“Acute bacterial infection of the dermis and subcutaneous tissue”
- Skin trauma
- IV drug use (unusual organism)
- Chronic lymphoedemats
- Flora colonising skin e.g commonly Strep. pyogenes and Staph. aureus gain entry e.g. through breaks in skin, burns, insect bites, surgical incisions and IV catheters.
- S. aureus cellulitis spreads from a central localised infection e.g. splinter
- S. pyogenes cellulitis spreads rapidly and diffusely, associated with lymphangitis and fever.
- Recurrent streptococcal cellulitis can be seen in the lower extremities in conjunction with chronic venous stasis or saphenous vein harvest for CABG
- Disruption in cutaneous barrier -> invasion of micro-organisms to the dermal and subcutaneous tissue
- Pain, heat, swelling and erythema, most commonly on the lower limb. Lacks demarcation from uninvolved skin. Formation of blisters and bullae. Fever, malaise, nausea and rigors may accompany the skin changes
- Blood culture, swab for culture if open wound, and sensitivity tests, especially in cases with unusual organisms.
- Diagnosis mainly based on the clinical setting and morphological features of the lesion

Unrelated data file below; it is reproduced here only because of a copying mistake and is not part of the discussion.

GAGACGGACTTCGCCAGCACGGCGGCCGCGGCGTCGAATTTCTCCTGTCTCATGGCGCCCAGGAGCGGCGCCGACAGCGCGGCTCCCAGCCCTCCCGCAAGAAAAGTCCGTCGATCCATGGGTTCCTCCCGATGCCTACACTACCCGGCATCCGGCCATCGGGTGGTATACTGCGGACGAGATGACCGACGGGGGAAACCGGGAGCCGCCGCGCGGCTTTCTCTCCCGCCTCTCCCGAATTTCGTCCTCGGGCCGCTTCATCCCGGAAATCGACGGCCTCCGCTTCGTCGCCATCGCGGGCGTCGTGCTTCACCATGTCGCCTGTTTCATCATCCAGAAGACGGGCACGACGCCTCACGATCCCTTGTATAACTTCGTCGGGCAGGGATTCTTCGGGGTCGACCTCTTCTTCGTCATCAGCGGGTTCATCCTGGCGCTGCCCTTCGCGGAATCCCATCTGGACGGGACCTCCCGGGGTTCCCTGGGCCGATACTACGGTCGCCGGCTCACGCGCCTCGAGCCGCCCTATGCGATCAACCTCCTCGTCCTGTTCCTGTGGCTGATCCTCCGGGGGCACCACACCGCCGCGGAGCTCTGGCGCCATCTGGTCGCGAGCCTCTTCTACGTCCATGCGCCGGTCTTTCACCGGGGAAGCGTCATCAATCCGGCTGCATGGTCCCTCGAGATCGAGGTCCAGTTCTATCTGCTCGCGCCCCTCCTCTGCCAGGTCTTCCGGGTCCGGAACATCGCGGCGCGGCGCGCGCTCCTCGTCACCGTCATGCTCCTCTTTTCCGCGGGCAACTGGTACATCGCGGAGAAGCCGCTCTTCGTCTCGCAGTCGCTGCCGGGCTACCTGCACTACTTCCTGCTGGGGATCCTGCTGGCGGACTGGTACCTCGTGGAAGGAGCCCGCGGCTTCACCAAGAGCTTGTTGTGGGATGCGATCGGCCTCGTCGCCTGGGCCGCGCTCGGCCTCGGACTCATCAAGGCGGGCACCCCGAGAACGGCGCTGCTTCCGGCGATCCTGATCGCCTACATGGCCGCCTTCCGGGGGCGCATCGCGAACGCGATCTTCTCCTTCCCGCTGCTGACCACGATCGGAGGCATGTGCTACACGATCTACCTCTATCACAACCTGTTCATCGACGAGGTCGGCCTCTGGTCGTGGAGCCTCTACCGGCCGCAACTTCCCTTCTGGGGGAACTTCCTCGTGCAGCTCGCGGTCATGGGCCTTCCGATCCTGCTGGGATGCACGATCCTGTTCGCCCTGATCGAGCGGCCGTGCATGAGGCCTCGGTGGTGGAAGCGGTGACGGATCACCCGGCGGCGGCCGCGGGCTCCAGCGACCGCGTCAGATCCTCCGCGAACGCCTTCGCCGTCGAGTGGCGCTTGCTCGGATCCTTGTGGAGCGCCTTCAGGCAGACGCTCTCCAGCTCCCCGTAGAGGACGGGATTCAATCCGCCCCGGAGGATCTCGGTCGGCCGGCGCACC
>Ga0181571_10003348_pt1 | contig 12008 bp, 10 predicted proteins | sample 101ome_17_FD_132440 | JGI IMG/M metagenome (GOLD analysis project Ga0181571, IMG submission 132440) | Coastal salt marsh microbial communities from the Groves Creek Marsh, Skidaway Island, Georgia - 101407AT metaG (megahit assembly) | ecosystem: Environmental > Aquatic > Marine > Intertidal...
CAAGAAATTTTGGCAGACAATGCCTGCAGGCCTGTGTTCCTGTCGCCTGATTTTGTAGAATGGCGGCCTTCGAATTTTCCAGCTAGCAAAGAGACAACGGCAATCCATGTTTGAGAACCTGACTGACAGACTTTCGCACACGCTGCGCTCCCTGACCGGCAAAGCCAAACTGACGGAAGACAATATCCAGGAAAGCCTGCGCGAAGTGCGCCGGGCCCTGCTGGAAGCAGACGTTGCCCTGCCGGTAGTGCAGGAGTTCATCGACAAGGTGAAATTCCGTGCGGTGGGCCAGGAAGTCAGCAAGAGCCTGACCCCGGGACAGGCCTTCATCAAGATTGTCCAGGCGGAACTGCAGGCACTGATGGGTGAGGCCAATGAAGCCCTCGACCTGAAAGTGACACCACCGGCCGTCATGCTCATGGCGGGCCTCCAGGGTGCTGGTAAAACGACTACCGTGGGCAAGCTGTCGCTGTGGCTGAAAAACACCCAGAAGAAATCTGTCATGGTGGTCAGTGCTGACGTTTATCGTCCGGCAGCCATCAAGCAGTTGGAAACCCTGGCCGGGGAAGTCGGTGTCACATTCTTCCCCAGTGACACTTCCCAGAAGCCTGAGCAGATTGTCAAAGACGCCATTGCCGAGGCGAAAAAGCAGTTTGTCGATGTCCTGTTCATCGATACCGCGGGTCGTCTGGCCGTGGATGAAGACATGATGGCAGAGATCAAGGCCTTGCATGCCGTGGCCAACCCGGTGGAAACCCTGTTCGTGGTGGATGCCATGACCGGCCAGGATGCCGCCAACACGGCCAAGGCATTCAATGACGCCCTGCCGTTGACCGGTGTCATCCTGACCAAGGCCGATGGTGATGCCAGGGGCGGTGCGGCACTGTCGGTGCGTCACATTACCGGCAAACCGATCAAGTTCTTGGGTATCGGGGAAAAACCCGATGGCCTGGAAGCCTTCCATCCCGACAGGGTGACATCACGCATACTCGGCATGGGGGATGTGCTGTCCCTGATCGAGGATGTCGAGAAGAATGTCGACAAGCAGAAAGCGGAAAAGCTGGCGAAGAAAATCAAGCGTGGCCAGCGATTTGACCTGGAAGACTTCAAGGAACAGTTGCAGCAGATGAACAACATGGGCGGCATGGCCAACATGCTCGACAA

- Eron classification used for management decisions (Class I->IV)
- Class I: no signs of systemic toxicity or uncontrolled comorbidities
- Management of uncomplicated cellulitis (Class I): appropriate antibiotic prescription, analgesia, adequate fluid, elevation of affected area to reduce oedema if applicable, advice on when to seek immediate medical review. Management of underlying risk factors
- Hospital admission may be required for class II cellulitis and is necessary for class III-IV cellulitis
- Class II: systemically unwell or systemically well with comorbidity e.g. peripheral arterial disease
- Class III: significant systemic upset, unstable comorbidities which may interfere with treatment, or a limb-threatening infection due to vascular compromise
- Class IV: sepsis or severe life-threatening infection e.g. necrotising fasciitis
- Necrotising fasciitis
- Persistent leg ulceration
- Recurrent cellulitis